Summary: A Horse and Two Goats R. K. Narayan

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A Horse and Two Goats
R. K. Narayan

R. K. Narayan, a prominent Indian author writing in English, is best known for his fourteen novels, many of which take place in the fictional town of Malgudi. A Horse and Two Goats, one of the few of his stories not set in Malgudi, presents an amusing dialogue between Muni, a poor Tamil-speaking villager, and an affluent English-speaking businessman from New York. Through the conversation in which neither can understand the other’s language, R.K. Narayan humorously projetcs the conflicts between the rich and the poor, and between Indian and Western culture. 
Against the backdrop of probably the smallest of countless Indian villages, Kritam, the story A Horse and Two Goats begins with the depiction of the poverty in which Muni, the central character, lives. There are around thirty houses in the village but only one, the Big House, is built of brick. The others are mud huts of bamboo thatch. The village has neither running water nor electricity. Muni and his wife were not always so poor. Once, he regarded himself well-off as he had a flock of forty sheep and goats. But years of drought, a famine, and an epidemic affected his flock and now he is left with only two scrawny goats. Being a low caste, Muni was not allowed to go to school or to learn a craft. Since Muni and his wife have no children, their only income is from the odd jobs his wife gets at the Big House.
Daily Muni’s wife cooks their typical breakfast of a fistful of millet flour over a fire in a mud pot. On this day, Muni has managed to get six drumsticks from the drumstick tree in front of his house. He demands his wife to cook them for him in a sauce. She agrees and asks him to get the other ingredients which they do not have in the house.
Muni has run through his credit at all the shops in the village, and today, when he asks a local shopman to give him the items his wife requires, he is disgraced and dismissed by the shopkeeper.
There is nothing else in the house and hence, Muni’s wife sends him away telling him to fast till the evening. Muni takes the goats to their usual patch: a grassy spot near the highway. Here, sitting in his favourite place, the shade of the pedestal of a horse and a warrior, Muni observes trucks and buses passing by.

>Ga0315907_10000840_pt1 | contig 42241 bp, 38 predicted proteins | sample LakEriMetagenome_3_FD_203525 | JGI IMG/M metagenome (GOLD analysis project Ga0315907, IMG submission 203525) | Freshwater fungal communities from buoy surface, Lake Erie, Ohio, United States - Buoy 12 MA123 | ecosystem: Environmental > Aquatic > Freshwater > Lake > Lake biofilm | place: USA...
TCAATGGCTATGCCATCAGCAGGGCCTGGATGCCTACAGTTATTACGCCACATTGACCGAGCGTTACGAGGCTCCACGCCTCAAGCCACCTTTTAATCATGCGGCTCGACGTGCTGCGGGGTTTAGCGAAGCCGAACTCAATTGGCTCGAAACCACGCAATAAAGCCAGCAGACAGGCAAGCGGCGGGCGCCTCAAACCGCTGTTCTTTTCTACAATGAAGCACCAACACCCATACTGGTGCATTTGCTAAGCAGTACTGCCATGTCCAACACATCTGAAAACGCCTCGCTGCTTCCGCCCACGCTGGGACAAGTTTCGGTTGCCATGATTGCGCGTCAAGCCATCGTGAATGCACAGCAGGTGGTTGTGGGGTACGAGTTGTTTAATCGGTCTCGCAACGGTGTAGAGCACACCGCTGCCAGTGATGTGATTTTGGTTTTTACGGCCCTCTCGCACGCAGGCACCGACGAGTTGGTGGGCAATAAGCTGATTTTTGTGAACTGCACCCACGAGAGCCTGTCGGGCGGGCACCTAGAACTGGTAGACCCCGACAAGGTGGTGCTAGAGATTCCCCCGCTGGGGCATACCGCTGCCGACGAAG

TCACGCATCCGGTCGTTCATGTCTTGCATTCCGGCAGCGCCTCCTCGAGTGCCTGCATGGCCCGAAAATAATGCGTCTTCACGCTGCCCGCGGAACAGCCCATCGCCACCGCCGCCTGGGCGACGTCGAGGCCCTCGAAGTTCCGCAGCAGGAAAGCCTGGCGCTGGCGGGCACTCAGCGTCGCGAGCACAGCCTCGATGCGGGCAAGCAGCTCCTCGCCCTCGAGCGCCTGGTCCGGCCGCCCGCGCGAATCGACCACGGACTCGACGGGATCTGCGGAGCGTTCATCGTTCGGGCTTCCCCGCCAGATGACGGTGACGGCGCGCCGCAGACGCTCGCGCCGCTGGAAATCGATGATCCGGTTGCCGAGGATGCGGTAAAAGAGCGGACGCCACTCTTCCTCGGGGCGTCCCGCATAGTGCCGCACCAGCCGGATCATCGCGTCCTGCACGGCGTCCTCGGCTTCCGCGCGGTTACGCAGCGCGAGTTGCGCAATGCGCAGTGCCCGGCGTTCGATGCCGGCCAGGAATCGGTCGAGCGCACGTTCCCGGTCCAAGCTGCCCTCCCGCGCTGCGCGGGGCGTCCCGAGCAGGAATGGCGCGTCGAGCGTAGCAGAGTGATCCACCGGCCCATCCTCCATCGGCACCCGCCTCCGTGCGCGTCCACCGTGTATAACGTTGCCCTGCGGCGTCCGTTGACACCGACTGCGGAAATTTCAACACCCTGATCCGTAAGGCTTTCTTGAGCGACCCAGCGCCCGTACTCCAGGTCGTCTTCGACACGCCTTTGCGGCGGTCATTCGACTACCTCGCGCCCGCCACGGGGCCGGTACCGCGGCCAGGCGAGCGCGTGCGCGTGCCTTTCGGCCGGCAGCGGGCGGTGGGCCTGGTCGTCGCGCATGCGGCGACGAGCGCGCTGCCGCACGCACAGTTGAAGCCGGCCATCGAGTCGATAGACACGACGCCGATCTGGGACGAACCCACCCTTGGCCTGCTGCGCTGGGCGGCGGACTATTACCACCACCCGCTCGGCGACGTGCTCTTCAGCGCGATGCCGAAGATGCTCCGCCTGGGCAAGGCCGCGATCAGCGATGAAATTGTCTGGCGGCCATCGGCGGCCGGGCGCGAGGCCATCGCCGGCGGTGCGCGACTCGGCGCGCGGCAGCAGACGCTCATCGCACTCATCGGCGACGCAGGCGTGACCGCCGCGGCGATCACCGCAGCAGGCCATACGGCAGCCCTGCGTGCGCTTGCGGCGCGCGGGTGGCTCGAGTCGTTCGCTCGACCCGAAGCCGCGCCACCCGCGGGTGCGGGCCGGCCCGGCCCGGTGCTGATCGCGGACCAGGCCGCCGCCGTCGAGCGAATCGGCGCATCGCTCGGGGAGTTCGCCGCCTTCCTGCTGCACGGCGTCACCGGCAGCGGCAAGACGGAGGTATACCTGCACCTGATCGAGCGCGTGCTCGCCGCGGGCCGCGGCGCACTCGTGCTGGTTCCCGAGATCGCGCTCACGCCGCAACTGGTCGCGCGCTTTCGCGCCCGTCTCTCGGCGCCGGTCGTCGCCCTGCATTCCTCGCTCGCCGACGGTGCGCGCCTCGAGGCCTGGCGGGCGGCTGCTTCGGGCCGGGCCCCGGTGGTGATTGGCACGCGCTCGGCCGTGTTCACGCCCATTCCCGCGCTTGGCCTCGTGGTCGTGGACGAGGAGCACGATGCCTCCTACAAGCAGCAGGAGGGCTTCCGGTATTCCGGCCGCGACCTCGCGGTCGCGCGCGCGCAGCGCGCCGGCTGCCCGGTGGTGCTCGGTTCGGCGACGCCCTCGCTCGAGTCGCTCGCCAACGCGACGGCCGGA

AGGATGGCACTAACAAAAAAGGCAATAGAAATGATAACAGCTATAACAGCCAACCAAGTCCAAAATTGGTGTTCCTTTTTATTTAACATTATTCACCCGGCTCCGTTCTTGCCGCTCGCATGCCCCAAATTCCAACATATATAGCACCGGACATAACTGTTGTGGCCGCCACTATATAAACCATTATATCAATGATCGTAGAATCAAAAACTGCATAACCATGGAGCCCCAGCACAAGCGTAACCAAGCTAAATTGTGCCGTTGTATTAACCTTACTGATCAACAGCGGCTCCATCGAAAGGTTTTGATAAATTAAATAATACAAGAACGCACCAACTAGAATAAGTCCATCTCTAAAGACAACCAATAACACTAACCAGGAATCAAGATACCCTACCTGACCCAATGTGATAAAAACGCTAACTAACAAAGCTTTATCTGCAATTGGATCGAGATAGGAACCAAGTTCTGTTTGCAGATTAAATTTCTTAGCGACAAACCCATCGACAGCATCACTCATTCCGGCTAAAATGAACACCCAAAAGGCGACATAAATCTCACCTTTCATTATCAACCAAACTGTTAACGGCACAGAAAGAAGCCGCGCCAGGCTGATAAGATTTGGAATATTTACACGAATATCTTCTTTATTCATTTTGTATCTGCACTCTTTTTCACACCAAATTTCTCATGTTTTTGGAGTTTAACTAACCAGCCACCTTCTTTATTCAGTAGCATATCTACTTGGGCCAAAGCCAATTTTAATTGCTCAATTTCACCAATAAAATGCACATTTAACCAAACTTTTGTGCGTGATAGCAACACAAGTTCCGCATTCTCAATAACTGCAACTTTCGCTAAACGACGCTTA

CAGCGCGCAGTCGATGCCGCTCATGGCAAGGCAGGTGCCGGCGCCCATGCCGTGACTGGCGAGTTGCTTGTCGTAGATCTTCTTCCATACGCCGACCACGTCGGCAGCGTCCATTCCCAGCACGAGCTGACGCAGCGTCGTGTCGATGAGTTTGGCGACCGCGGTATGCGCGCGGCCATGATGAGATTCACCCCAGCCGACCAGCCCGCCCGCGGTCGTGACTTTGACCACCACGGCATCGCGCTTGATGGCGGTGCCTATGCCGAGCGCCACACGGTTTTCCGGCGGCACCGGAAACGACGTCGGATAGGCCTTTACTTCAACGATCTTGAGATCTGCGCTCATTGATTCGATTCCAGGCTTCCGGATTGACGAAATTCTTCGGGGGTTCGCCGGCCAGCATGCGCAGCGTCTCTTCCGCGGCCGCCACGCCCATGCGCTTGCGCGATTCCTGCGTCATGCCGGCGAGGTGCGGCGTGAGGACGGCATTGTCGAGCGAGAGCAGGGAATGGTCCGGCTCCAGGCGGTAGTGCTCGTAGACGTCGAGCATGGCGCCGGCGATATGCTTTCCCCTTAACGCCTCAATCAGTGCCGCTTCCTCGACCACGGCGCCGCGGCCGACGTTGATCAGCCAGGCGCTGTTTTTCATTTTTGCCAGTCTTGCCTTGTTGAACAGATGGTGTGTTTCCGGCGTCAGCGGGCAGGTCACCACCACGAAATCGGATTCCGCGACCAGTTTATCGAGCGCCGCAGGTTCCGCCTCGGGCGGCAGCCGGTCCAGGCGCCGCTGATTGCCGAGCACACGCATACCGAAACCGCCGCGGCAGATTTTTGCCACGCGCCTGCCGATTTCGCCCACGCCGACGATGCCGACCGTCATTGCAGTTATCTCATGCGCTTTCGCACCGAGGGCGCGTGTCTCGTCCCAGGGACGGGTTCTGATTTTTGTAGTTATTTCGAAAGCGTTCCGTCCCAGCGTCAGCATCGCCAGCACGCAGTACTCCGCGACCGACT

As he waits for the time to return home, a yellow station wagon comes down the road and pulls over. A flushed American man dressed in khaki steps out and asks Muni about the nearest gas station. He looks at the statue and is instantly attracted to it. When he sees the khaki-clad foreigner, Muni’s initial instinct is to flee thinking that the foreigner must be a policeman or a soldier. However, Muni is too old to run and moreover, he cannot abandon the goats. Presently, the foreigner and Muni carry on a conversation, neither understanding the other. The American greets Muni using his only Indian word Namaste and Muni responds with the only English he knows-Yes, no.
The American is a New York based   businessman. After lighting a cigarette, he offers one to Muni. Then he gives Muni his business card, and Muni is terrified that it is a warrant. Muni commences a lengthy explanation to establish his innocence. The American presumes that Muni is the owner of the statue and expresses his wish to buy it. In between, he tells Muni about an awful day at work when he was compelled to work for hours without elevators or electricity. He seems blithely unaware that Muni lives this way every day. 
The two strangers chitchat, each about his own life. Muni recalls his father and grandfather remarking about the statue and attempts to enlighten the American of the myth behind it. Muni explains to the foreigner that the statue is the guardian of the village and that at the end of this world, the Redeemer will come in the shape of a horse. The American is charmed by the rhythm of chaste Tamil as Muni recollects his grim and poverty-stricken childhood. The American does not understand a single word but assures Muni that the horse will have the best home in the U.S.A. 
At last, the American shoves one hundred rupees into Muni’s hand and is certain that he has bought the horse, and Muni thinks that he has just sold his goats. Muni runs home to give the money to his wife. The American stops a truck, gets help to remove the horse off its pedestal, and drives away with his new acquisition. Muni’s wife considers Muni’s story to be a deliberate fib, and her misgivings are confirmed when the goats return home. As the story ends we find the miserable Muni facing the ire of his shrieking wife. 
The most important theme in A Horse and Two Goats is the clash of cultures, specifically the clash of Indian and Western cultures. Using humour, instead of anger, Narayan demonstrates just how different the two worlds are. The two main characters in this story could not be more different: Muni is poor, rustic, illiterate, brown; the American is rich, city-bred, educated, white. Each man is completely ignorant of the other’s way of life.
It is essential to fathom R.K Narayan’s humour that is affectionate and sympathetic to humanity and human foibles in understanding the story, A Horse and Two Goats.  The statue of the horse, once glorious and elegant but now tatty and wretched, amusingly alludes to the present impoverished and irrelevant state of the village Kritam. When R.K Narayan creates the laughable characters of Muni and the American, the “two goats”, he jests at them softly and sympathetically, but never severely.


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